Researchers compared lameness rates and replacement rates between pasture-based and confinement operations in the United States and found that grass won on both counts.
The confinement operations had health-related replacement rates of 40 per cent per year, according to Dan Undersander, a forage agronomist from the University of Wisconsin.
That “incredibly high” rate costs money. If heifers cost $1,500 or more to buy, the farmer must depreciate that cost within the short working lifespan of the average U. S. dairy cow’s 2.5 lactations.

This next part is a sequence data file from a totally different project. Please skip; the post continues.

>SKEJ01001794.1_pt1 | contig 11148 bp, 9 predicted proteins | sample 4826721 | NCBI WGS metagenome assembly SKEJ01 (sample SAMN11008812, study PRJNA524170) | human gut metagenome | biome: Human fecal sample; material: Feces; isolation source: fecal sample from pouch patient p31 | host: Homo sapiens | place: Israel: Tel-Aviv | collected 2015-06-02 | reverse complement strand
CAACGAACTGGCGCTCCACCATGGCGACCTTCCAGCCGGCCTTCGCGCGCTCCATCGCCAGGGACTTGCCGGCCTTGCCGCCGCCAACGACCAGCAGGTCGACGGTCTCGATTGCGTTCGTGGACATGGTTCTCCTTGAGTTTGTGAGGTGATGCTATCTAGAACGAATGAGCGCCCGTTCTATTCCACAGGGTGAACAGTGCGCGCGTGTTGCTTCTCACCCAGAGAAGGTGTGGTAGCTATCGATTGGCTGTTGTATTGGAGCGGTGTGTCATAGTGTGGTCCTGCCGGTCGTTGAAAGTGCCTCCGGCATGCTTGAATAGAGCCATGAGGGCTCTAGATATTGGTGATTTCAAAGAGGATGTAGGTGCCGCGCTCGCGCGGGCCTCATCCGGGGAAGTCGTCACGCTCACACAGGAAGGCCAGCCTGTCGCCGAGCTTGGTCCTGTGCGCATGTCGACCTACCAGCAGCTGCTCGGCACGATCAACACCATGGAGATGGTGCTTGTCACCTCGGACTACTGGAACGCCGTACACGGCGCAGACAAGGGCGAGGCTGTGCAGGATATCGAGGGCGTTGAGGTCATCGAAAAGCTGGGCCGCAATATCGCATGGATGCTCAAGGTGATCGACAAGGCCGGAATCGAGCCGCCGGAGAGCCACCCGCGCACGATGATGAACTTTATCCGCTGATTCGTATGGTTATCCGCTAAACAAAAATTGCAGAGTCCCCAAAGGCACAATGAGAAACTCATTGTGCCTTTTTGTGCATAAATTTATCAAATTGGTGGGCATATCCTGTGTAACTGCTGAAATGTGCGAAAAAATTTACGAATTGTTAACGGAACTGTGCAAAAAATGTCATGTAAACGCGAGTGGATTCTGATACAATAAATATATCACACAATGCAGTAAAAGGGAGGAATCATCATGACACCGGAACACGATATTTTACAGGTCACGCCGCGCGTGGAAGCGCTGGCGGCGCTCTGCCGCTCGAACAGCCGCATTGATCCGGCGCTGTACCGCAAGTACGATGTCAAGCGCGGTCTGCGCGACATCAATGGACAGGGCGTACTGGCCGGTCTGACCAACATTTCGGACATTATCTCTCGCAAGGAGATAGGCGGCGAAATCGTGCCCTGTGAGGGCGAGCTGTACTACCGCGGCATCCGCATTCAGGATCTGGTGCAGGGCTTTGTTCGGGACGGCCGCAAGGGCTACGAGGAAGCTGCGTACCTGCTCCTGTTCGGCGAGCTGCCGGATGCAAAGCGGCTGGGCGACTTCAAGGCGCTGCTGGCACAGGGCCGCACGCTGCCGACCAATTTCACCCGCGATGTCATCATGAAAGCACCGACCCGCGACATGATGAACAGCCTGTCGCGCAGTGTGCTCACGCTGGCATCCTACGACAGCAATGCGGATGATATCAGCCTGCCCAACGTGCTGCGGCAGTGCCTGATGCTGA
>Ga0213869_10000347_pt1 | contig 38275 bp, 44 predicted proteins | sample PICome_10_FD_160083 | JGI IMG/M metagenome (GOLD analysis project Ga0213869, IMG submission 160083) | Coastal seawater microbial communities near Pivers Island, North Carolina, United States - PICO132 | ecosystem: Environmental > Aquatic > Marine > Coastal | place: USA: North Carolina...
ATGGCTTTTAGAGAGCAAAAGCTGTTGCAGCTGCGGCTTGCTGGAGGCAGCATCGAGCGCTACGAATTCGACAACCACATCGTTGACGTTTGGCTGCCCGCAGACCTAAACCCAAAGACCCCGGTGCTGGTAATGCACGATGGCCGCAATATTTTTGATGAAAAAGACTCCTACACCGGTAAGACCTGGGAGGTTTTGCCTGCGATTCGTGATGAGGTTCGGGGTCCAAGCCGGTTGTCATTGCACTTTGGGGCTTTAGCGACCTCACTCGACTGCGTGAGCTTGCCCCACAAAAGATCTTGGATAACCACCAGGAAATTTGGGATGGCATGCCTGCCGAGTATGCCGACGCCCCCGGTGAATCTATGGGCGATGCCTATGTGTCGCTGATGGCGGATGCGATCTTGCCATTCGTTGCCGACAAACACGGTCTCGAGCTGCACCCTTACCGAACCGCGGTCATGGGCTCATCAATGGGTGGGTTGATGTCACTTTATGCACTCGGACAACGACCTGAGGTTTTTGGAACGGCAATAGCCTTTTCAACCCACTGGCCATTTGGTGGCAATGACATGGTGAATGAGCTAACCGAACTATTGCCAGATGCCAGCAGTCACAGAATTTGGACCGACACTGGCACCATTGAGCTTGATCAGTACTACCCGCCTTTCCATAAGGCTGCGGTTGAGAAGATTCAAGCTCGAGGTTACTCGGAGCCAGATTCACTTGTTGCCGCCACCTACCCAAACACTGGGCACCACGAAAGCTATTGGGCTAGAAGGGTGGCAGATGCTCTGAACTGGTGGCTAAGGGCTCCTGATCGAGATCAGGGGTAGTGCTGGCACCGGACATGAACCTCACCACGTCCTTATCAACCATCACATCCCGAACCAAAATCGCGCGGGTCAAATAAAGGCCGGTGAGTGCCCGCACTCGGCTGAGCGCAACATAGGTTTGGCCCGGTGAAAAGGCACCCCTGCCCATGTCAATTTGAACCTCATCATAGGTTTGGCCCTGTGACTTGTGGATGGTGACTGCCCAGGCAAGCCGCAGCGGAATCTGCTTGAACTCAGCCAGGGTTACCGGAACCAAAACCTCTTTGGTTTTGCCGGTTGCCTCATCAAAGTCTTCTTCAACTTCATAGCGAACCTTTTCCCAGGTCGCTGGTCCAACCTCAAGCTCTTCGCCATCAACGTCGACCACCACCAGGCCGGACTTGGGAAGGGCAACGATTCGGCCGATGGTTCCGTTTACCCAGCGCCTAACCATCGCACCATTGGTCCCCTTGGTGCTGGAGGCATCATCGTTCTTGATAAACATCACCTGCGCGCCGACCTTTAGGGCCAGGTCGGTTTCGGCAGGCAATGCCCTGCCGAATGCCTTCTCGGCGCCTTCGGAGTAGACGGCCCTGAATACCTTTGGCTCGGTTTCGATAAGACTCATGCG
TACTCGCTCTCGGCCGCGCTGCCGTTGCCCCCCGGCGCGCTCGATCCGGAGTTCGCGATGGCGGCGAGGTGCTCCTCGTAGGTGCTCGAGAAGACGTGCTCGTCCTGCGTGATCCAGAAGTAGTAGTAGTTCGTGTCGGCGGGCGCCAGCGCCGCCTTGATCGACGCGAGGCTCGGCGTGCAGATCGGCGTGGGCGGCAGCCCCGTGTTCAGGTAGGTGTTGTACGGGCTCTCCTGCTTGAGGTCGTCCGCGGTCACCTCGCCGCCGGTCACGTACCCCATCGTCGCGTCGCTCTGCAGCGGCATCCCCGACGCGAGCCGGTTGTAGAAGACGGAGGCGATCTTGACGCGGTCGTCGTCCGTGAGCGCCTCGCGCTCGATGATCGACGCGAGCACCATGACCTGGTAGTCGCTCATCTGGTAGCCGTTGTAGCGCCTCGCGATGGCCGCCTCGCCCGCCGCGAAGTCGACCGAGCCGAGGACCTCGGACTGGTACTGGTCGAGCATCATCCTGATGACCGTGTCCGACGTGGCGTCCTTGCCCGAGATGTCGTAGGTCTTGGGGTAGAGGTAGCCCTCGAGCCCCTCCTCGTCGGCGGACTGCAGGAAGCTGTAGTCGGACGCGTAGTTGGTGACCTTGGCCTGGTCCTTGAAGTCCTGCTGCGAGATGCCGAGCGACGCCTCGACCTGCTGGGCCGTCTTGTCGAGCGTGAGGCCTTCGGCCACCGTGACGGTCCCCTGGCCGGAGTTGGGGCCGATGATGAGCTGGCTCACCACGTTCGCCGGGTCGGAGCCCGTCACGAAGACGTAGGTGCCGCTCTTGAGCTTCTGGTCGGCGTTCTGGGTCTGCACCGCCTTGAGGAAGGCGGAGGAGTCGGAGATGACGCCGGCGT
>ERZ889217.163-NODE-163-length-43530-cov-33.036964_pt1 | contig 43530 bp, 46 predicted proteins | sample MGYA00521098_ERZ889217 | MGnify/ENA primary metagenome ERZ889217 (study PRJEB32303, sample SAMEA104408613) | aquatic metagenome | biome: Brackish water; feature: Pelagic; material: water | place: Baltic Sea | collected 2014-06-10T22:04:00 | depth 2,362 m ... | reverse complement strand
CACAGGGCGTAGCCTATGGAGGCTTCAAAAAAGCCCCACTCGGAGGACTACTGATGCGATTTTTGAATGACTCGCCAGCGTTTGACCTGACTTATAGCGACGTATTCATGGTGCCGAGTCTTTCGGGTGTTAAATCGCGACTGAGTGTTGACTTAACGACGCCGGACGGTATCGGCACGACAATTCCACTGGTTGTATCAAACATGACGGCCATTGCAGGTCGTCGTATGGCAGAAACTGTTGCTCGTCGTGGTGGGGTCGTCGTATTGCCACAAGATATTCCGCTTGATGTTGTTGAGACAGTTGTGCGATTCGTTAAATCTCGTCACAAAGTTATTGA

“If you can stretch that a year or two, your depreciation on that animal goes down significantly,” he said.
High turnover rates and the fact that half of all calves are males, reduce a dairyman’s ability to select from within his own herd because it leaves a pool of only 10 per cent for herd improvements.
So what’s the difference? It’s the fibre.
“If you go to the grazing dairies, it’s only 15 per cent of the herd replacement that’s due to animal health,” he said. “They are able to select to improve their herds, increase their herd size if they choose, and/or have heifers for sale.”